How to draw a landscape?

If you are concerned about how to fill your landscape with depth, space, air and volume – this article will be interesting for you.

Read about  important things that every novice artist needs to know and use while painting the landscape!

If you paint with oil, watercolor, pastel, gouache, acrylic or pencils – these rules will be useful. Landscape and perspective cannot be set apart. It is impossible to paint a good landscape without using the rules of aerial or linear perspective.

Aerial perspective

An aerial perspective in all cases is present in any landscape. What is an aerial perspective? To put it simply, the rule of an aerial perspective indicate that: The farther away an object or subject is from the observer, the less clearly it is visible. Therefore, the farther away an object is from us, the less clearly we need to paint it.

Foreground and background

Isaac Levitan “Spring in Italy” 1890.

In the foreground, you can distinguish flowers on branches and decks of a wooden fence. The farther from the contemplator – the less clear the shapes and strokes are.

When painting foreground, you can draw everything in detail (bricks on houses, patterns, wood texture, flowers, irregularities of tree trunks, car designs etc.). Also you can use saturated colors.

The farther you go “inward” into the forest or the city, the less clearly you need to paint details. Use less of bright colors, and try to make a mist. If you keep everything in 100% focus in the landscape, the viewer will get confused and will have a logical question: “What is the main thing in this painting?”.

It is not typical for the human eye to equally clearly see a flower close by and the one that is 20 steps away from it.

Aerial perspective makes the work more voluminous, spacious, airy.

Color in aerial perspective

The second rule of aerial perspective reveals the essence of why this kind of perspective was called the “aerial perspective”? Everything on our planet is shrouded with air. Accordingly, the farther an object is from us, the more air is imposed on it.

For the observer, an object that is far away acquires the color of the airspace in which it is located. Examples of works with the air perspective:


Landscape “Poppy Field”.

Bushes, hills, fields in the distance acquired a warm pink-orange shade of sunset sky and sun.

Landscape “Cypress trees in the mountains”.

Mountains in the distance seem to be blue.

The more gloomy the sky is, the more its color and light will be transmitted to everything around. If you paint a foggy morning, rainy or snowy landscape, the more haze and inexpressiveness should be in the distance. Feel free to “blur” everything that is far from the observer.

In daylight, a schematic aerial perspective can be shown like this:


Schematic representation of an aerial perspective in daylight.

These are just lines, but they look like a landscape.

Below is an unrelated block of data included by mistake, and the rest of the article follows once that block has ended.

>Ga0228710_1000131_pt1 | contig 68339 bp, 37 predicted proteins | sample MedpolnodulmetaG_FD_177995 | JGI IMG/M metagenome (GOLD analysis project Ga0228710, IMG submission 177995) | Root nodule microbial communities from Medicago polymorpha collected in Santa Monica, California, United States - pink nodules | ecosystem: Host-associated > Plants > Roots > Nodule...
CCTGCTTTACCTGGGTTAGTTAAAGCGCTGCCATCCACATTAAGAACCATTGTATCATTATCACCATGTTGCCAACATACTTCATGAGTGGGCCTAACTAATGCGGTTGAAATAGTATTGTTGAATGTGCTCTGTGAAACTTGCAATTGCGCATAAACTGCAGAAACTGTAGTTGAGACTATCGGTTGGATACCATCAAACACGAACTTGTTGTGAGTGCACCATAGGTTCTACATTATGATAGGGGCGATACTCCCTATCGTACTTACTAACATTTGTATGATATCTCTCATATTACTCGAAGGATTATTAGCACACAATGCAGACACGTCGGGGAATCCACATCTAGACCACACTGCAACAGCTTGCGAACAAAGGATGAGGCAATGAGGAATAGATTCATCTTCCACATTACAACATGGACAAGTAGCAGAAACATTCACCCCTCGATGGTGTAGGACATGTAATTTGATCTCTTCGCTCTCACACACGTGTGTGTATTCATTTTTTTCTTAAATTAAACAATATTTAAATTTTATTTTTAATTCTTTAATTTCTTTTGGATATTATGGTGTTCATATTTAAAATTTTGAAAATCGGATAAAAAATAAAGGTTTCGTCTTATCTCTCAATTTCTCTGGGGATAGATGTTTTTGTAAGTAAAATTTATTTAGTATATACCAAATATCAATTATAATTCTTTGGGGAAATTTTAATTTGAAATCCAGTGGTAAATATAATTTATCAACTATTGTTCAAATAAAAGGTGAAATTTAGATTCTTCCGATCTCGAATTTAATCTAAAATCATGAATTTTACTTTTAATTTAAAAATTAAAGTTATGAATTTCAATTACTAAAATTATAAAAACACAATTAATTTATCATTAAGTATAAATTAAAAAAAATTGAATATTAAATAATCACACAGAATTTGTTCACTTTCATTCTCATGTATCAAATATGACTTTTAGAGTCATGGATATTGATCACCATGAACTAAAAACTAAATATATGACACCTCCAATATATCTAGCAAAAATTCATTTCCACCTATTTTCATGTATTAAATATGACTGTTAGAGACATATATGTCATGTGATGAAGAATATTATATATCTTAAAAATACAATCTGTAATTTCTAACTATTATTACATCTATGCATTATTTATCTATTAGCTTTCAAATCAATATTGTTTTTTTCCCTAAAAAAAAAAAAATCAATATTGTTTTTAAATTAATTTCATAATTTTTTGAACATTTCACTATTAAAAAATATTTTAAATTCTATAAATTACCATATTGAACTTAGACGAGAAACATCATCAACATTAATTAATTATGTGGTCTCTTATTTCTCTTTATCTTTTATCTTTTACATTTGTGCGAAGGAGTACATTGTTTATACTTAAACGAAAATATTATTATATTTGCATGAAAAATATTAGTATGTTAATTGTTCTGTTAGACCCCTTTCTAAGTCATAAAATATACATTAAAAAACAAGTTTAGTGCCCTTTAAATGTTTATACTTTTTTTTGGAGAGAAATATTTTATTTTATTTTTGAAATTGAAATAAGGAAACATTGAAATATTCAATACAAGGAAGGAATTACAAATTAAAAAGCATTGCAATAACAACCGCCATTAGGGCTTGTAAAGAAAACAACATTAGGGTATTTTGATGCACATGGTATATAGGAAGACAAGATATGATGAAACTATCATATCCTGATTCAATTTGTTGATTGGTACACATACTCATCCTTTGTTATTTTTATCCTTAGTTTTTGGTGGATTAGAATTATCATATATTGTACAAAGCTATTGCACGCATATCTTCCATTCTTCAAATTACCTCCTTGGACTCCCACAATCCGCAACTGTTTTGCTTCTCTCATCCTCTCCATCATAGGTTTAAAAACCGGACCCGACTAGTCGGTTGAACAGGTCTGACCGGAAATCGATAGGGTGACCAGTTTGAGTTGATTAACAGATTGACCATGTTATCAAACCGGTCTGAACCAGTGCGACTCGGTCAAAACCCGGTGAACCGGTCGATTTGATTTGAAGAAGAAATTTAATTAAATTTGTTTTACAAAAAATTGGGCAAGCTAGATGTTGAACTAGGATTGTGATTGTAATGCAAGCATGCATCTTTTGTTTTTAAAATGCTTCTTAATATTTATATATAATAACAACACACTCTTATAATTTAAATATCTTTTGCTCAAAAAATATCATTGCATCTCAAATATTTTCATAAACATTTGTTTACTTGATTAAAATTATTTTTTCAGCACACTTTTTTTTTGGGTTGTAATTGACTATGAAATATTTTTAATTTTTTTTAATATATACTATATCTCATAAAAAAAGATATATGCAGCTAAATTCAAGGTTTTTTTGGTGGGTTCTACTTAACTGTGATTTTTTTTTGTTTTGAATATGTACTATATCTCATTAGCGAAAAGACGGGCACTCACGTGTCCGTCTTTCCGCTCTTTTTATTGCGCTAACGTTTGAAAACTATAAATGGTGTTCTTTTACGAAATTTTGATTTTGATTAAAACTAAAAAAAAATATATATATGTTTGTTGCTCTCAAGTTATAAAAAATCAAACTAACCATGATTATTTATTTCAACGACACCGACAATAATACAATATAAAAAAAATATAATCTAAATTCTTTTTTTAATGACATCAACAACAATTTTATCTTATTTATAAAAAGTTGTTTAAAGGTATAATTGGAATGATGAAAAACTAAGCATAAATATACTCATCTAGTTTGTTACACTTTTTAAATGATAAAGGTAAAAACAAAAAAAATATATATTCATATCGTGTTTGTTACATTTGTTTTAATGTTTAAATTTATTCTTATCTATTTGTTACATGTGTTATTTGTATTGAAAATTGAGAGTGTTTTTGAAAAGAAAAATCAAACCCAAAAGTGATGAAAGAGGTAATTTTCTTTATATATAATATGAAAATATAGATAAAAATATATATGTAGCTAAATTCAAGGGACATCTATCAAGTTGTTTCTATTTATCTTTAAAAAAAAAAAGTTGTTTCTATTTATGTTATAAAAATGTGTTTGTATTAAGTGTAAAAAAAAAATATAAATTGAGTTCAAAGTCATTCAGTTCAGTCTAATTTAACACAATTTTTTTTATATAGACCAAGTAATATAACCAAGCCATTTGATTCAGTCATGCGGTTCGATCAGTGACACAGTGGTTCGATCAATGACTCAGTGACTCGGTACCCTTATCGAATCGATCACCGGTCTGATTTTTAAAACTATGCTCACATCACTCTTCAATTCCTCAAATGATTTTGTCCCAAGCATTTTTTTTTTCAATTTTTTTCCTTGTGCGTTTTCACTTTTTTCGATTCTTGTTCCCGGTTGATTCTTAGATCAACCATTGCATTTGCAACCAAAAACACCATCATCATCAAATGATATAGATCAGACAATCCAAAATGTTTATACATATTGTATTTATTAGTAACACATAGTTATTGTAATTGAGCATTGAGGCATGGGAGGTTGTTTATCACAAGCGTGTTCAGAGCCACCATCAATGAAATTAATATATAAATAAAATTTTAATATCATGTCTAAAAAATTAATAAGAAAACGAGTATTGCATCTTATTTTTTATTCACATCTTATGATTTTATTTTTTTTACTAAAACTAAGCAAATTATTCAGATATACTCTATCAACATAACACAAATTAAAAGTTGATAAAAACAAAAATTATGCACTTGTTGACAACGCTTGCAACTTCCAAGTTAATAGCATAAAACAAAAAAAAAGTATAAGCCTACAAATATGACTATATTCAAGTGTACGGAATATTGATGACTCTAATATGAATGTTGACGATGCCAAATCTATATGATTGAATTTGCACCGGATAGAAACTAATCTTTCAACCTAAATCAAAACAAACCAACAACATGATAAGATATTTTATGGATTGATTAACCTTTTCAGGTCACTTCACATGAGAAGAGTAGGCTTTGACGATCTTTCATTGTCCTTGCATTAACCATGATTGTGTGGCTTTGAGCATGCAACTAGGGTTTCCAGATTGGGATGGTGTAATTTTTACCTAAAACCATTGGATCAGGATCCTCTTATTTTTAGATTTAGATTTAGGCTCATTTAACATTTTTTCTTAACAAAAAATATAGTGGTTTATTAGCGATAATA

The rule of the air perspective: brown color in the distance turns to green, green color in the distance loses its intensity and turns blue or pale-blue.

Linear perspective

A linear perspective combined with aerial perspective will help to create an even more realistic landscape. You will have correct, easily and well-perceived picture.

The basic rule of linear perspective: all parallel lines in a landscape converge at one point.

Linear Perspective Schemes

linear perspective

Linear perspective – all parallel lines converge at one point. The initial stage of work on the urban landscape.

Camille Pizarro “Boulevard of Montmartre in Paris” 1897.

Parallel lines of houses and roads go into the distance and converge at one point.

“Autumn alley” by Leonid Afremov.

An excellent linear perspective can be seen.

When you paint a series of identical trees, lanterns, columns, houses in a linear perspective, all of them in distance will visually decrease into perspective, and the distance between these objects will also be reduced.

As an example, “Rain Alley” of Leonid Afremov:

In “Rain Alley” each next lantern is closer to the previous one.

The white line is the horizon line, the green dot in the center is the point of convergence, the red lines indicate the height of lanterns.

Perspective and perception

When painting something in a linear perspective, you should know and understand that your viewer’s eyes will always follow the alley, road or path and will come to the point of convergence. Make the road, along which the viewer’s eye follows, interesting, colorful, diverse, not monotonous or boring. Portray something most important, crucial, interesting where the road converges at one point.

Examples of paintings:

“Mountains in bloom”. A mountain road leads to the house in the distance.

“Gardens in bloom”. The observer looks from the hill at the path leading to the houses in the distance.

Knowing and following these few very simple rules will help you to avoid mistakes. These advices will help to create beautiful harmonious landscapes filled with depth, spaciousness and air. If you want some tips on how to sketch faces – check this article.

Comments (4)

Leave a Reply